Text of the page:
Hannah Drake, 44, a poet and writer, refused to stay silent, and she has been fighting for Taylor since her death. Early on, Drake helped elevate Taylor’s story by sharing information about the case on social media, but her concerns gained little traction.

“Breonna Taylor had two things working against her,” Drake said: “She was Black, and she was a woman.”

Drake said that once Taylor’s case got national attention, it was “important for people to shout ‘say her name’ and attach her name to the movement,” because Black women affected by police brutality are often overlooked.

Drake, a regular at the Louisville protests, was known for standing in front of large crowds, microphone in hand, reciting poems that empowered many and called out discrimination, bigotry and inequality in America. Over the summer, Drake said, she delivered her 2016 poem “Formation” at countless rallies.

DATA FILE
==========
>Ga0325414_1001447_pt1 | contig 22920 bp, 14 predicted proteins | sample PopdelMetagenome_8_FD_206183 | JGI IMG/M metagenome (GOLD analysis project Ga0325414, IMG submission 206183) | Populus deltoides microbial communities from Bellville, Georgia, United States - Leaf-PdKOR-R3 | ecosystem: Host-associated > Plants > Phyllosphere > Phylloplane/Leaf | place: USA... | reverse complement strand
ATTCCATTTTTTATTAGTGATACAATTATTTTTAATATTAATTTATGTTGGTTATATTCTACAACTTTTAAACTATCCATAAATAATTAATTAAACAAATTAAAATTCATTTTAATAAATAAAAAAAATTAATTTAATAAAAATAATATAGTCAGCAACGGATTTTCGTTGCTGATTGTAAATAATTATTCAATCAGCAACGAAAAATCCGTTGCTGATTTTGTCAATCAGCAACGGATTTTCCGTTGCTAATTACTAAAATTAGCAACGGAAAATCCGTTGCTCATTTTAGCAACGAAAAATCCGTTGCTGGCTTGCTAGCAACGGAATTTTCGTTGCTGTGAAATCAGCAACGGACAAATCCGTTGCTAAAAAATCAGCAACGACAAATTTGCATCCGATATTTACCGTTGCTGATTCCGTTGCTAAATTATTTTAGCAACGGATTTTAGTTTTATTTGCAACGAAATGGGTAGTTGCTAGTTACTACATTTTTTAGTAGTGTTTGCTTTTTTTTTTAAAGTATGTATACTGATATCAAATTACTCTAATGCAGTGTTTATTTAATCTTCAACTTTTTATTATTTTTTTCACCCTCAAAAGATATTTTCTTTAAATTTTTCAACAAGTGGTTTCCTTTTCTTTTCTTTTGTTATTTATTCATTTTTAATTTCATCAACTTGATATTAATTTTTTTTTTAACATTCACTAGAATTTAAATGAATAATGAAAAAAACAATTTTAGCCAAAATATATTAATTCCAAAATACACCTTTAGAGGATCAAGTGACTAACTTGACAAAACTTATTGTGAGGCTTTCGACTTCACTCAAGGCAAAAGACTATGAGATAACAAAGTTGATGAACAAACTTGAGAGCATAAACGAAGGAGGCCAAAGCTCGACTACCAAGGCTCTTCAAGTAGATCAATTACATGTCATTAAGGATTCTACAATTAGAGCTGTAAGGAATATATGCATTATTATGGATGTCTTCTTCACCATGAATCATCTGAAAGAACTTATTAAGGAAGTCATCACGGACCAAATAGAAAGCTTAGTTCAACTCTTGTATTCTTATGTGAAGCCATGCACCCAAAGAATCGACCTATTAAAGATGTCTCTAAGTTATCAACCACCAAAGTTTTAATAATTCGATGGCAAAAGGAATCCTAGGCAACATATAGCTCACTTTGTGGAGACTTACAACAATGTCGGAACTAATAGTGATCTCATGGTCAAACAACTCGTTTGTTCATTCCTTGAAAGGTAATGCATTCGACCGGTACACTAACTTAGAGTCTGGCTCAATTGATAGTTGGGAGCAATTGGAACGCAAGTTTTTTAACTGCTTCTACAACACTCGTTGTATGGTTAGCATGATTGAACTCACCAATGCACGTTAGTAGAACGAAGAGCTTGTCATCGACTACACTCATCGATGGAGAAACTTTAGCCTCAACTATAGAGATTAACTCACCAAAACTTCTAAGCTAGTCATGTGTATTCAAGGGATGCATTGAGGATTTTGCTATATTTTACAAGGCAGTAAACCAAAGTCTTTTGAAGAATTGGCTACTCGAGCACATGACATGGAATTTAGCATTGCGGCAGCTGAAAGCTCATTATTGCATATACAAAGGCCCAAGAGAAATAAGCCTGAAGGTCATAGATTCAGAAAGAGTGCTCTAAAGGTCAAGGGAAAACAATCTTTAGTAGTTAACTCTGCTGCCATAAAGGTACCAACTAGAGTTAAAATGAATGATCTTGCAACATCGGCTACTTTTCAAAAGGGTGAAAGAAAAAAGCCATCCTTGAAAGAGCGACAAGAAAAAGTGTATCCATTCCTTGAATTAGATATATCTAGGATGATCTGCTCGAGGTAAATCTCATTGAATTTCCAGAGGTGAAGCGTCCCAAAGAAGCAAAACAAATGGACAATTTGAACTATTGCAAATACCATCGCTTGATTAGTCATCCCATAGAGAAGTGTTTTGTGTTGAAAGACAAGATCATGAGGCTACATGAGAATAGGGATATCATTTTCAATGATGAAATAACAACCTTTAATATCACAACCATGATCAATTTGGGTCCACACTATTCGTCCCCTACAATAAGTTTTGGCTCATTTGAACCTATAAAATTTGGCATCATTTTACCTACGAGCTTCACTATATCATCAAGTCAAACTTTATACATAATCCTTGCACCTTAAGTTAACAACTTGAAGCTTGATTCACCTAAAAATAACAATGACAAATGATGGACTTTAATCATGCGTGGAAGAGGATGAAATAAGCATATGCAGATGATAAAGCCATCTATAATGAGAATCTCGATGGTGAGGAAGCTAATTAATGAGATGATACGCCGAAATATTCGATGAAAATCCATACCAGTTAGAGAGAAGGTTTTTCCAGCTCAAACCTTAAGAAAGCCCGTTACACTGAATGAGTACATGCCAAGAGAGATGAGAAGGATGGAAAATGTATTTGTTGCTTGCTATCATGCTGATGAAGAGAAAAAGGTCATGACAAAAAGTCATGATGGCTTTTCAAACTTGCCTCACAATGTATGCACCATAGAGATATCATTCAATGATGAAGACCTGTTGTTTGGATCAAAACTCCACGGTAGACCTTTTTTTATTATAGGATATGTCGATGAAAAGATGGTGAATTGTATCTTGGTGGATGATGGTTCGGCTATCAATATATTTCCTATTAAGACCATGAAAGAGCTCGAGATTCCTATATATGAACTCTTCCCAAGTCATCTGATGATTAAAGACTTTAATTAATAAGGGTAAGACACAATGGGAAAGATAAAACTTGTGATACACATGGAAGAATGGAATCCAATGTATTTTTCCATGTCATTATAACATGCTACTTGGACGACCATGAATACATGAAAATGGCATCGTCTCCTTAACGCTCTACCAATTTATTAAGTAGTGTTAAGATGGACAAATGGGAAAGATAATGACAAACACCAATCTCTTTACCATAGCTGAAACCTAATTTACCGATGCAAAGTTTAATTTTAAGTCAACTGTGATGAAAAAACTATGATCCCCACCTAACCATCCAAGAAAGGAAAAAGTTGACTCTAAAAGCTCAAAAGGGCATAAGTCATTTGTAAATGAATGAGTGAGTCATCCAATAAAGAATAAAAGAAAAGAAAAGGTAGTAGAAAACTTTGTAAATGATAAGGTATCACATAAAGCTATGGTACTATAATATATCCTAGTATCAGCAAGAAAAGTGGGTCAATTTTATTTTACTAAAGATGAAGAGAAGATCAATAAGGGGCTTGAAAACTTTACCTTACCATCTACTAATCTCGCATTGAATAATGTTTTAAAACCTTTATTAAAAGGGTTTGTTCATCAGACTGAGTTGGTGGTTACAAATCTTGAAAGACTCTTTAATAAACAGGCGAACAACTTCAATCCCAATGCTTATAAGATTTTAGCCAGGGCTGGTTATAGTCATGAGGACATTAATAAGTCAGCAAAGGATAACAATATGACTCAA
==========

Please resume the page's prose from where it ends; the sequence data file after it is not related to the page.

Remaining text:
“The poem describes the history of racism, police brutality and what has happened to Black people … and at the end of the piece, I added the line ‘this is for Breonna Taylor’s assassination,’ because that’s what happened to her,” she said.

Drake said she is proud of the progress the movement has made, but she warned that it would be “wrong to start patting ourselves on the back.”

“The city has not looked at the trauma that Black people have felt. … We have been tear-gassed and had assault rifles pointed at us in a city where we live and will likely die,” Drake said. “This is not a time of celebration. This is a time of seriousness, because there was no justice.”

After a year without her daughter, Palmer is still calling for accountability.

“A lot of people may think that it’s been a year, so it should be a little easier, but that’s not the case,” Palmer said. “For me, every day is March 13.”

Chloe Atkins

Chloe Atkins reports for NBC News digital.


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